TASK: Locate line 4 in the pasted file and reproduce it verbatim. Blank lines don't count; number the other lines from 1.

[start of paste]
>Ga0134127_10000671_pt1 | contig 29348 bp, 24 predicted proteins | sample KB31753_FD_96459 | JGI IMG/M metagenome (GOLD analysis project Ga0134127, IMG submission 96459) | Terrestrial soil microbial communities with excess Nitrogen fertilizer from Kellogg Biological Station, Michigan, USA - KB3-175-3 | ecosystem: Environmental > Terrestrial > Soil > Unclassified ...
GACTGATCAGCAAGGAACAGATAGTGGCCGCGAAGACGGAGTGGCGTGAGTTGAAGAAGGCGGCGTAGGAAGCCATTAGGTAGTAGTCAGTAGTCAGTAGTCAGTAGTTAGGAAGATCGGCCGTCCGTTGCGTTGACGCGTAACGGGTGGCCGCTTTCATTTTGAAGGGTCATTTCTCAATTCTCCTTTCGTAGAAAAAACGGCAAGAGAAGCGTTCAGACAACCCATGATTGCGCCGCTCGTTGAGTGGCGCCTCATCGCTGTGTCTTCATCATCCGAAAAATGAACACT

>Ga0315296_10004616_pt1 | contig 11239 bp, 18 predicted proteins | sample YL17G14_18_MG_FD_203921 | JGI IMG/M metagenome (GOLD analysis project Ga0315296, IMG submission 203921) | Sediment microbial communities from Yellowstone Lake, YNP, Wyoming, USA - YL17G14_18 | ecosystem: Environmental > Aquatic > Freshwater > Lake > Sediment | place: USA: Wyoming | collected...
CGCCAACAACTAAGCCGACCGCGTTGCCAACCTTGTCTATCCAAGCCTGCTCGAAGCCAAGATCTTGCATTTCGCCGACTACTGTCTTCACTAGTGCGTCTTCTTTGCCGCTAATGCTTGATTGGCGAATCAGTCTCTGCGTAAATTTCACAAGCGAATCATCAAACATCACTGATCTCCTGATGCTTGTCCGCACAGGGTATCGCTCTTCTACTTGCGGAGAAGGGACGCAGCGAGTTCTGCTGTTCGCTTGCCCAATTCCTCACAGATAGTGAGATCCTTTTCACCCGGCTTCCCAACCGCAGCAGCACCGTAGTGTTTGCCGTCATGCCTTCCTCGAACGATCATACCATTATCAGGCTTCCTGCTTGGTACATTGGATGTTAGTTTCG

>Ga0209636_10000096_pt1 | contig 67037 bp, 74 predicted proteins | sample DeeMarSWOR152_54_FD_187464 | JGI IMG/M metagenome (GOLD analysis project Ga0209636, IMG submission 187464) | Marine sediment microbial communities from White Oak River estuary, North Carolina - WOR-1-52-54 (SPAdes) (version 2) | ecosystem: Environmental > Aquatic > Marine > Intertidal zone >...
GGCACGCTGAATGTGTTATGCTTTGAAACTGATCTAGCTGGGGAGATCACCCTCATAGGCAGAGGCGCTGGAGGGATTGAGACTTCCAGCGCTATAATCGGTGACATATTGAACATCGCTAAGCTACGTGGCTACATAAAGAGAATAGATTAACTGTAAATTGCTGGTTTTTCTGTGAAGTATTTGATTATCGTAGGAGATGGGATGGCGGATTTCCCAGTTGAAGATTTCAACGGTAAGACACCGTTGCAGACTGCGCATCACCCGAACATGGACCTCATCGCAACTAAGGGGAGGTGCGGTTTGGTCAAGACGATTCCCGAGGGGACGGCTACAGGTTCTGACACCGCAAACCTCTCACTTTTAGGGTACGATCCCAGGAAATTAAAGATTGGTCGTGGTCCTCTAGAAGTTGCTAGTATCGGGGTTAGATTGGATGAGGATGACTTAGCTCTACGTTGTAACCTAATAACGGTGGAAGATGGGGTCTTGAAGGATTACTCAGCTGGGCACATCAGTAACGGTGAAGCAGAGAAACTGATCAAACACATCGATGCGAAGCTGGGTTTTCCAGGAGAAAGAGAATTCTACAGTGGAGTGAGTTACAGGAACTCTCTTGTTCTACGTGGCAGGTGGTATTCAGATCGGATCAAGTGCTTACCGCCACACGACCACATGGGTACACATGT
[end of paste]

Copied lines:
CGCCAACAACTAAGCCGACCGCGTTGCCAACCTTGTCTATCCAAGCCTGCTCGAAGCCAAGATCTTGCATTTCGCCGACTACTGTCTTCACTAGTGCGTCTTCTTTGCCGCTAATGCTTGATTGGCGAATCAGTCTCTGCGTAAATTTCACAAGCGAATCATCAAACATCACTGATCTCCTGATGCTTGTCCGCACAGGGTATCGCTCTTCTACTTGCGGAGAAGGGACGCAGCGAGTTCTGCTGTTCGCTTGCCCAATTCCTCACAGATAGTGAGATCCTTTTCACCCGGCTTCCCAACCGCAGCAGCACCGTAGTGTTTGCCGTCATGCCTTCCTCGAACGATCATACCATTATCAGGCTTCCTGCTTGGTACATTGGATGTTAGTTTCG